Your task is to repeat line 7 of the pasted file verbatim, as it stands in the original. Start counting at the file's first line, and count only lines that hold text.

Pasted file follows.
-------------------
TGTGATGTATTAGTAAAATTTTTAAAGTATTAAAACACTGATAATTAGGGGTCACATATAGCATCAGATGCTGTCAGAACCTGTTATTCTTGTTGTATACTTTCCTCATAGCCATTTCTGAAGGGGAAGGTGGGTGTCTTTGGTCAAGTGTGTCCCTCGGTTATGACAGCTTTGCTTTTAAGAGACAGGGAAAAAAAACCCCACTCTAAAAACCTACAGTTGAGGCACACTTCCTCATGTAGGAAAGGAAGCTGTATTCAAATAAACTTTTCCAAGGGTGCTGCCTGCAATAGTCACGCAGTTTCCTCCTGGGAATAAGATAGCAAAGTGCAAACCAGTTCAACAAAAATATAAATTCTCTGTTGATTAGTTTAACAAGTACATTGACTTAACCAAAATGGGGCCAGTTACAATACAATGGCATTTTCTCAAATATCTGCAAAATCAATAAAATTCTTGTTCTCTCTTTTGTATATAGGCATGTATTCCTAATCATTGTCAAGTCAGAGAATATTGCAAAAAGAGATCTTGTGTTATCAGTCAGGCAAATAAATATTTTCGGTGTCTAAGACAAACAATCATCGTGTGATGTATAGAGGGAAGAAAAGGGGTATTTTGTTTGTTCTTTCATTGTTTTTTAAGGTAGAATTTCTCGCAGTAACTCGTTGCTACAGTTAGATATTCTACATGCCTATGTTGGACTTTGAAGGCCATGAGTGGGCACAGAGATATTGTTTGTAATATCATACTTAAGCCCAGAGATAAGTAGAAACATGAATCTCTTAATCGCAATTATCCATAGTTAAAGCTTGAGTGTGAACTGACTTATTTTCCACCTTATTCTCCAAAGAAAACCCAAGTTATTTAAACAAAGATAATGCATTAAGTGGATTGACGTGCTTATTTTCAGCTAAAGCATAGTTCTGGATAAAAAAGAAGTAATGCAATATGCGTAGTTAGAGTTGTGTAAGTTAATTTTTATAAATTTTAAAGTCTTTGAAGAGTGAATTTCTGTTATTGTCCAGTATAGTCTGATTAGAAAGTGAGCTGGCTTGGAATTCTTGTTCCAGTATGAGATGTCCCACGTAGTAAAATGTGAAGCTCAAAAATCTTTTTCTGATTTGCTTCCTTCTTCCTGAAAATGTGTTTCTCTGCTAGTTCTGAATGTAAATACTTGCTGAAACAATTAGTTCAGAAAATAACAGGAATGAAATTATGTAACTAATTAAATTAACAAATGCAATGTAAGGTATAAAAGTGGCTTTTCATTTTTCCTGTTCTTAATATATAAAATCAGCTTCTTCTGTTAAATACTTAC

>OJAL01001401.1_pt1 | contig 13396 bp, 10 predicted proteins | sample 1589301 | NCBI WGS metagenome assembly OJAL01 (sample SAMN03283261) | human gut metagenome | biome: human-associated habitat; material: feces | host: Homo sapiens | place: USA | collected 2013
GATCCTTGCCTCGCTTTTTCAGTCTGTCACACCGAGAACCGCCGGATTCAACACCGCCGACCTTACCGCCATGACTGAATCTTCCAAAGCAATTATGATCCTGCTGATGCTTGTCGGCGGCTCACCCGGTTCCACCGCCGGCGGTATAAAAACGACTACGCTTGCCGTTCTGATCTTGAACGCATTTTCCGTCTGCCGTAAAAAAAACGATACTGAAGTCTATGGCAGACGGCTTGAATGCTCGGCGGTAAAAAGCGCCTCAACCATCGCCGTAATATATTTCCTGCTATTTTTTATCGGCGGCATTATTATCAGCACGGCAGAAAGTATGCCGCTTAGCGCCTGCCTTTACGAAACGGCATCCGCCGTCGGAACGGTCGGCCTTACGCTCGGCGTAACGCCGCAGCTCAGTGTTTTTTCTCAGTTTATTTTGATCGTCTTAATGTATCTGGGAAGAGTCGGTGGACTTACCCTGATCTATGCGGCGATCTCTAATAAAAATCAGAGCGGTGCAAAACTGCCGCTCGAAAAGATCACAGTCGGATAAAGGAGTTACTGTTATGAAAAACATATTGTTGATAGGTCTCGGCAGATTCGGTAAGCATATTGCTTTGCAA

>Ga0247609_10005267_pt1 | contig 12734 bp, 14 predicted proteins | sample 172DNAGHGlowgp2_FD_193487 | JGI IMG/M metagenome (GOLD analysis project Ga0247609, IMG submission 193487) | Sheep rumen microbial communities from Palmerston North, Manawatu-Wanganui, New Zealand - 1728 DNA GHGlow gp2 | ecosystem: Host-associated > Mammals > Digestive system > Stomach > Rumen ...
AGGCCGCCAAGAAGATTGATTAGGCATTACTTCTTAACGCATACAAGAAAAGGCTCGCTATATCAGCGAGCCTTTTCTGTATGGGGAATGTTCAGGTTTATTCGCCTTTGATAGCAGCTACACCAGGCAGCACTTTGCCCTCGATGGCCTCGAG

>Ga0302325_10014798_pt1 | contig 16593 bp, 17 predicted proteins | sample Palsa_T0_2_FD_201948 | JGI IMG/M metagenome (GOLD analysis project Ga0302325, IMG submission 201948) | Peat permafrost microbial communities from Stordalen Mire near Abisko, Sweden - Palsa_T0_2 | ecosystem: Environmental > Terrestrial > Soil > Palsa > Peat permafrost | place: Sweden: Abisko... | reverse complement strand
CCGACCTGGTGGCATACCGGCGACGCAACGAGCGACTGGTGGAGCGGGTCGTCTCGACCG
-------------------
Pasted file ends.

CCGACCTGGTGGCATACCGGCGACGCAACGAGCGACTGGTGGAGCGGGTCGTCTCGACCG